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I am a self proclaimed coffee addict and Executive Director of a non profit missions agency working primarily in the Mexican cities of Oaxaca, Guadalajara, and Ensenada. I've been married for over 30 years to Chelle, and we have one grown son, Joseph, a graduate of Auburn University in Alabama.

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Wednesday, June 18, 2008

What Will $100.00 Buy?

A partial tank of gas, that's what!

I've had it. I am fed up. Fed up with our politicians and their weaselly ways on energy. It costs me over $100.00 to fill up my gas tank. A C-note. One Benjamin. One flippin' bill.

Now I am sure there are some extreme environmentalists out there saying I should not be driving this truck. And for the most part, I do so only when I have to. Like when I am going to Mexico. Where I work and serve for weeks at a time.

Besides, in this case, I need a truck. When you have to haul tons of supplies and tools, they just don't fit nicely into a cute little hybrid.

But that is beside the point. Because the argument over whether I need my wheels or not distracts us from the real culprits here, our elected politicians.

We need solutions, not campaign slogans. We need answers. Not party talking points. This is an issue that is killing our economy through and through. And no one seems to have the spine to think through some real solutions.

We first need to understand that no one sided approach will solve this. The basic issue is we either need more gas [drilling] or we need to lessen demand [conserving]. But to address that, there will be pain for both sides of the political aisle. And that'll take courage.

Gone are the days when the GOP could call for just more drilling. Off shore drilling, ANWR drilling. My backyard drilling.

Gone too are the days of the Dems telling us to conserve our way out of this. Let's be honest. Americans like to drive. A lot. Fast. In big cars. With the AC cranked up.

So, what are we gonna do Lucy? The answer is simple. Conserve and drill. Or drill and conserve, depending on your political bent. But our elected Bonzos need to understand that any call to conserve must be met with an ability to explore and drill for more oil. And they must also understand that any bill to drill with no effort to conserve is as dead as a door nail.

So, if you've got some ideas, let's hear them. But you need to think through both sides of the issue. No one sided approaches. This is a serious problem and it requires more than the usual political talking points.

Comments on "What Will $100.00 Buy?"


Blogger Bullfrog said ... (11:22 AM) : 

I agree that it isn't an either/or situation. Of course we need to be good stewards, but we need to lessen our dependence on foreign oil by drilling here.

Environmentalists need to stop being disingenuous in their portrayal of drilling in our neck of the woods. The stance that we can never drill here ever under any circumstances is unrealistic. The truth is that oil companies have learned to drill responsibly with less impact on the environment than a decade or 2 ago, but the environmentalists would not like us to know that. They would rather operate on the 20 year old premise that drilling is absolutely destructive to the environment and is therefore unacceptable because this serves their political agenda nicely.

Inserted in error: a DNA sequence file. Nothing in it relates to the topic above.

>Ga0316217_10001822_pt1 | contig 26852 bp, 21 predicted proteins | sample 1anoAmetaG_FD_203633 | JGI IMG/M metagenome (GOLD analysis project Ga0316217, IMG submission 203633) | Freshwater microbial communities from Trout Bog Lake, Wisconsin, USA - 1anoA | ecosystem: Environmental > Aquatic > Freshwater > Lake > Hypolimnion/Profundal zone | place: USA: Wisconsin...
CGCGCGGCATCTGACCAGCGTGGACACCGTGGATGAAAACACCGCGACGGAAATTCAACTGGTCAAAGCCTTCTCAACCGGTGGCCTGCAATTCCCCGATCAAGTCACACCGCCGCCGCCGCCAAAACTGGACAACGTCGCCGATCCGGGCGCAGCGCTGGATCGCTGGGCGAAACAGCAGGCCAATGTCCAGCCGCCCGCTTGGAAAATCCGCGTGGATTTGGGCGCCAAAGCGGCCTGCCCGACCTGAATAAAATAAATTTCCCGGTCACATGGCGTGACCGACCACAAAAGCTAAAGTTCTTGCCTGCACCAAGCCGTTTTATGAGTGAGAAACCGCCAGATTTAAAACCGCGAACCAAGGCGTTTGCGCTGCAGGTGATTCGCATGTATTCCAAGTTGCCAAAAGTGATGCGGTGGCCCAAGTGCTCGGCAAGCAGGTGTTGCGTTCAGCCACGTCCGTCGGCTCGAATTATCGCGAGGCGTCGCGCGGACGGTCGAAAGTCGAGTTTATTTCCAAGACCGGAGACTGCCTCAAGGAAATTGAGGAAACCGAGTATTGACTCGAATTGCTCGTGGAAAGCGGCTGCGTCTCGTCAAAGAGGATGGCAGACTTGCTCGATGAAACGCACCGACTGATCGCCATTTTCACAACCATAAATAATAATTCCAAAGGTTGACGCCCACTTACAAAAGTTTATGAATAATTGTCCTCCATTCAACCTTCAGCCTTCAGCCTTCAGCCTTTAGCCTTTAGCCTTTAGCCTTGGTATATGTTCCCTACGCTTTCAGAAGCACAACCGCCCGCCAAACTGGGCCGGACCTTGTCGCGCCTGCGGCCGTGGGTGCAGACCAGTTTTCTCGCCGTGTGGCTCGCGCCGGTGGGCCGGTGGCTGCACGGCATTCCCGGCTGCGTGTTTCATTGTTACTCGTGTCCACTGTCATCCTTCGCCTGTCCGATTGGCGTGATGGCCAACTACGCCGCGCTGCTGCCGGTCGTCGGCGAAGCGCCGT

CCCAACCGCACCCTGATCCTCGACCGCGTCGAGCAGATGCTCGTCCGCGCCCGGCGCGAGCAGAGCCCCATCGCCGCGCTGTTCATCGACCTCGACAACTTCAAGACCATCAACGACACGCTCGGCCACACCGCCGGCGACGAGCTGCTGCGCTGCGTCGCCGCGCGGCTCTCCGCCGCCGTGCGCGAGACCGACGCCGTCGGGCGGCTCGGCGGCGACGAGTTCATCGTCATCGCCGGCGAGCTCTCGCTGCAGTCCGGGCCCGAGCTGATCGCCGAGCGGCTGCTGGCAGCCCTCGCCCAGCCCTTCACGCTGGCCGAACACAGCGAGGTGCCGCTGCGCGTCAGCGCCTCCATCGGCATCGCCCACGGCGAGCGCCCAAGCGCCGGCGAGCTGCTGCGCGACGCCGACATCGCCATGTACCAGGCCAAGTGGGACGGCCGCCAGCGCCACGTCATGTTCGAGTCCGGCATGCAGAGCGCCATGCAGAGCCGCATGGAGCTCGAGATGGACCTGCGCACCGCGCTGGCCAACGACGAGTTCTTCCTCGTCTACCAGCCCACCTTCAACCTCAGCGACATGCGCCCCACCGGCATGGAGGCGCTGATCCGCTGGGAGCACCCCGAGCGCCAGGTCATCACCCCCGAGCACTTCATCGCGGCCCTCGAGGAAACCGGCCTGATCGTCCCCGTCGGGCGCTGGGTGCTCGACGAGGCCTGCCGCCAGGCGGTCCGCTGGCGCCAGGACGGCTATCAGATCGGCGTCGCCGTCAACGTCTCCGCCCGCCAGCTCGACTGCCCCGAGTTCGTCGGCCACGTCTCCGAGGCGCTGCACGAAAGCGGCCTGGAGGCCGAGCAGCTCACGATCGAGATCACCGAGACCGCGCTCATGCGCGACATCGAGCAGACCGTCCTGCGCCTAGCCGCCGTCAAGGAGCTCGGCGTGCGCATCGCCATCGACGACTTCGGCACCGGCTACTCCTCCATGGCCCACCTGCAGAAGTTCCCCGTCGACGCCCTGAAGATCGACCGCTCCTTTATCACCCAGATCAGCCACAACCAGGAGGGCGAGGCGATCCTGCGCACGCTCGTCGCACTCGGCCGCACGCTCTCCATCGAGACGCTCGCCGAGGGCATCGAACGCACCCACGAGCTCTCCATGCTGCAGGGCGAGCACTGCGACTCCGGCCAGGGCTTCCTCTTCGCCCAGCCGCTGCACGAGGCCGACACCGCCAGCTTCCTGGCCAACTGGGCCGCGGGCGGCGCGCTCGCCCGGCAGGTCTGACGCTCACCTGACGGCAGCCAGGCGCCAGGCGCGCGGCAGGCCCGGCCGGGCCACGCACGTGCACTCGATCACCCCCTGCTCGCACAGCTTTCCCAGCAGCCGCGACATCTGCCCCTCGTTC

Unfortunately, it also means no end to this mess that we are in, so my hope is that Americans get fed up enough that they begin to exert some political pressure to get drilling done in the U.S.


Blogger Dave Miller said ... (1:26 PM) : 

Good points Bullfrog. However, you failed to offer anything on the conservation side.

If, as you state, you agree that it is not an either/or situation, where is the either/or in your response?


Blogger Patrick M said ... (1:27 PM) : 

As you well, know, I've covered this before. And you are right in that no politician really wants a solution. The GOP, for some reason, isn't delivering a simple comprehensive bill, although their drill mentality is at least part of the solution. The Democrats, slaves to the envirokooks, haven't produced ANY solutions, passing laws to punish the people that produce oil. And then there's McCain, who brings the worst of both worlds.

What we need is to say yes to anything that will increase our supply of energy, reduce our dependence on it, conserve what we have, develop new technologies, and stop arguing about it.

It will take a WWII mentality to do this. Whatever it takes to win.


Blogger Dave Miller said ... (1:30 PM) : 

You got it Patrick. It'll take a two fisted response, something DC has been unable to muster up!


Blogger Mike's America said ... (7:05 AM) : 

Dave: You read the post of President Bush's remarks on this the other day. I've said much the same thing as he has.

We transition to alternative fuels over the next two decades while increasing the supply of available oil and U.S. refining capacity.

Bush also signed the bill raising the fuel mpg requirements, so there's your conservation.

Use of oil has not risen steadily in the United States, we are already conserving. For me, I can't cut back on any more trips. I'm already doubling up my driving to be as efficient as possible.

But while use of oil has leveled off, production in the U.S. has dropped:


And you'll see a direct correlation between that drop in production and the ban on offshore oil exploration:



Blogger Bullfrog said ... (11:21 AM) : 

I think alternative fuels are a good way to go, assuming they don't consume equal to or greater amounts of fossil fuels to produce; this is a bit counter-productive. I think a key component is to continue to make vehicles more fuel efficient as well.


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